Dealing With Post-Expedition Depression

Leading up to an expedition is a stressful time, and even during the expedition you’re faced with physical rigor and unimaginable requests of endurance from your body – but you wouldn’t have it any other way.

We often run into the same problem after the expedition when we’re home planning for the next trip or just “relaxing.” But we don’t really relax. All the downtime spent on the couch is spent recounting the days on the mountain, the snow, the good times, the ice, even the weather as annoying as it may have been at times. Once your boots are firmly on the ground, you find it hard to not have crampons on. You look around and don’t know how to manage the concept of walking into a grocery store and have no one know you just climbed Everest or K2 – no one around understands mountaineering life and most don’t even know mountaineering is a “thing.” How do you cope with this? How do you cope with wanting to be back on a mountain that terrifies and beats you down at every turn?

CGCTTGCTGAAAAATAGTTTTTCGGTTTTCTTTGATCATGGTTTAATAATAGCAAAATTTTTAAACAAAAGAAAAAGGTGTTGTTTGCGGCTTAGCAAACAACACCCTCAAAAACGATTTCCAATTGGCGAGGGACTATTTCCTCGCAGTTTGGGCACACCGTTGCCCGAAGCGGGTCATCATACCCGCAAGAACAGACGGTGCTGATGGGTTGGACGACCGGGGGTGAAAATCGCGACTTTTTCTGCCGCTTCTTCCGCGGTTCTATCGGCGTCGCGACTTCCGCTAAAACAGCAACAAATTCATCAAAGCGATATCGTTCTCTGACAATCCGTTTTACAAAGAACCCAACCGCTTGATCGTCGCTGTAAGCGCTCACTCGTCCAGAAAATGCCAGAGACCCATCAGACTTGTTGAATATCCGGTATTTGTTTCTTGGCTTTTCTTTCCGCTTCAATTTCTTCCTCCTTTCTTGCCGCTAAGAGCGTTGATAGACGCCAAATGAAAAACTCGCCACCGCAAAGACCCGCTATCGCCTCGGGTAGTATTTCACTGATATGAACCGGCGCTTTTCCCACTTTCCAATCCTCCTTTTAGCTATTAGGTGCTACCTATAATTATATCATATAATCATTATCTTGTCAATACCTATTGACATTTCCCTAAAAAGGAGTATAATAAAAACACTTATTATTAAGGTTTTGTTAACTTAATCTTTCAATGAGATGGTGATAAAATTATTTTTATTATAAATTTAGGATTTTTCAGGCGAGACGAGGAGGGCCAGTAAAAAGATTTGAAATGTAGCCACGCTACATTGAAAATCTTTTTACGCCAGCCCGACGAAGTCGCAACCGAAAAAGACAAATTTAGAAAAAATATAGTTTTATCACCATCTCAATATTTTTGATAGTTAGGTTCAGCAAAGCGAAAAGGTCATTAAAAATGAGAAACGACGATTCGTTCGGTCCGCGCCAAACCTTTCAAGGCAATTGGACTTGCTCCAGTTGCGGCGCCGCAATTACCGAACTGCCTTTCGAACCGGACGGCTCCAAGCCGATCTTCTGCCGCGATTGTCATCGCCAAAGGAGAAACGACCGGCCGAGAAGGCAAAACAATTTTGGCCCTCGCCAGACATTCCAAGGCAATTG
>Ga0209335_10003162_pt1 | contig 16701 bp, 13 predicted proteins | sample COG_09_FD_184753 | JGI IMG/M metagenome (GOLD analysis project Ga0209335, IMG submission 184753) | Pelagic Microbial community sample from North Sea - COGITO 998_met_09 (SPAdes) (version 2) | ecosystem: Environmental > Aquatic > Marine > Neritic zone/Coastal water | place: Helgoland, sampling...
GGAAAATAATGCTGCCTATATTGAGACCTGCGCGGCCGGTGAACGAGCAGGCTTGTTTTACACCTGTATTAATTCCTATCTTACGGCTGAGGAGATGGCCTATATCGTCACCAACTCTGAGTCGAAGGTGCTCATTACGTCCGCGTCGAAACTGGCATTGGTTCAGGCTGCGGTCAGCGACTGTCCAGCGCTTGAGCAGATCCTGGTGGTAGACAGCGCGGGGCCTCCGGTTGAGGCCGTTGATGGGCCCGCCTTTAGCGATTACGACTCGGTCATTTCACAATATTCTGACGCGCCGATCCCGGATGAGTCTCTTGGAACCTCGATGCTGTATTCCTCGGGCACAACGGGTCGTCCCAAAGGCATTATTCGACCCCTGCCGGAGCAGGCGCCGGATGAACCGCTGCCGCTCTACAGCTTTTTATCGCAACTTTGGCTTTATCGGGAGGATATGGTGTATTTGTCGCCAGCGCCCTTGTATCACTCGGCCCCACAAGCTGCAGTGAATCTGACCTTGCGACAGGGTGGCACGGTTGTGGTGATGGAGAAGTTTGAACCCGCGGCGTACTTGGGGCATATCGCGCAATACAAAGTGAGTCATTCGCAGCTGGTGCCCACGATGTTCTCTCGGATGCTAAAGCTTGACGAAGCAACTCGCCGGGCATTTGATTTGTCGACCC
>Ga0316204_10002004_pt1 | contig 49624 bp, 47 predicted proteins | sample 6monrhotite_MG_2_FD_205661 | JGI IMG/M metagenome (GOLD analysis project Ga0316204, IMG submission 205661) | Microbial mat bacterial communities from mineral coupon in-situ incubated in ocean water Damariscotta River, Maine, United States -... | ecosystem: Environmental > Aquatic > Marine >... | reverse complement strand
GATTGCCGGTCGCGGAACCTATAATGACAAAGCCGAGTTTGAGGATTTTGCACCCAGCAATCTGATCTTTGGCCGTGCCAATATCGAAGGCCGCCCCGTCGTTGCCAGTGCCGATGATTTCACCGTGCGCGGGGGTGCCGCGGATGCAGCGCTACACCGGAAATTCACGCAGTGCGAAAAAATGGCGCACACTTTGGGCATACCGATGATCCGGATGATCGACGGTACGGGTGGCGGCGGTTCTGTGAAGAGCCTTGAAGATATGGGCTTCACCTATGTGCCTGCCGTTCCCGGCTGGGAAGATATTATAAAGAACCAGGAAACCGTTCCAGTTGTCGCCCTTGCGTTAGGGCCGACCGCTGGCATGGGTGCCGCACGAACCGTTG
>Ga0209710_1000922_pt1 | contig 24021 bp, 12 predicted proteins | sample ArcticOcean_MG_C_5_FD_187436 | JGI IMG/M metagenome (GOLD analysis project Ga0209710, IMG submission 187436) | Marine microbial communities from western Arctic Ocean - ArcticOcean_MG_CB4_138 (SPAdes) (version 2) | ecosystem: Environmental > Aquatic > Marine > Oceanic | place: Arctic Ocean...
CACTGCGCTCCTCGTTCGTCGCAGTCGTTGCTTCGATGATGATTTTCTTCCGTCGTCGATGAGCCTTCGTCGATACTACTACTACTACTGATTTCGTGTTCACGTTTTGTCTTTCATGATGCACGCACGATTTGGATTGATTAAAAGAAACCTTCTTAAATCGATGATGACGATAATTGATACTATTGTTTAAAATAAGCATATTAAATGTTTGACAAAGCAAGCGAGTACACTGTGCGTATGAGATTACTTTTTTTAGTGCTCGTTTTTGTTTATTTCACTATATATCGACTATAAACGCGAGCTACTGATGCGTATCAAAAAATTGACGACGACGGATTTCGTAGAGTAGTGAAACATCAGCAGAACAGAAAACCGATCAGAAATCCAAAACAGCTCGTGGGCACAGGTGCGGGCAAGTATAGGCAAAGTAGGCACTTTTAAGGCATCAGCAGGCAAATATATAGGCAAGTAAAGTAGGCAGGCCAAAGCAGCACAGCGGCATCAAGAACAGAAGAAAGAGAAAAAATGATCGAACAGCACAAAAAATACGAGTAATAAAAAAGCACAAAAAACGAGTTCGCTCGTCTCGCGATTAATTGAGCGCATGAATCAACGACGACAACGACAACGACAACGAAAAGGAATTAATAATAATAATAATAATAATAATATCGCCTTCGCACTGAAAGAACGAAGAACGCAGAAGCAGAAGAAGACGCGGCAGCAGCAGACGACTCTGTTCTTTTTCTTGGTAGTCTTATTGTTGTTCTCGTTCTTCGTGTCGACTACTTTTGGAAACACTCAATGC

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Editor’s Note: Relationships and Mountaineering: Why You Shun It but Shouldn’t

In this Editor’s Note, we’re going to be candid and frank, we’re talking about mountaineering/climbing and why many sportsmen in this field have issues making their romantic relationships work.

If your reason for being alone is because you don’t want to fight or constantly decide between love and climbing, then you don’t really want to be alone. You just don’t want to have to choose, which is different. 

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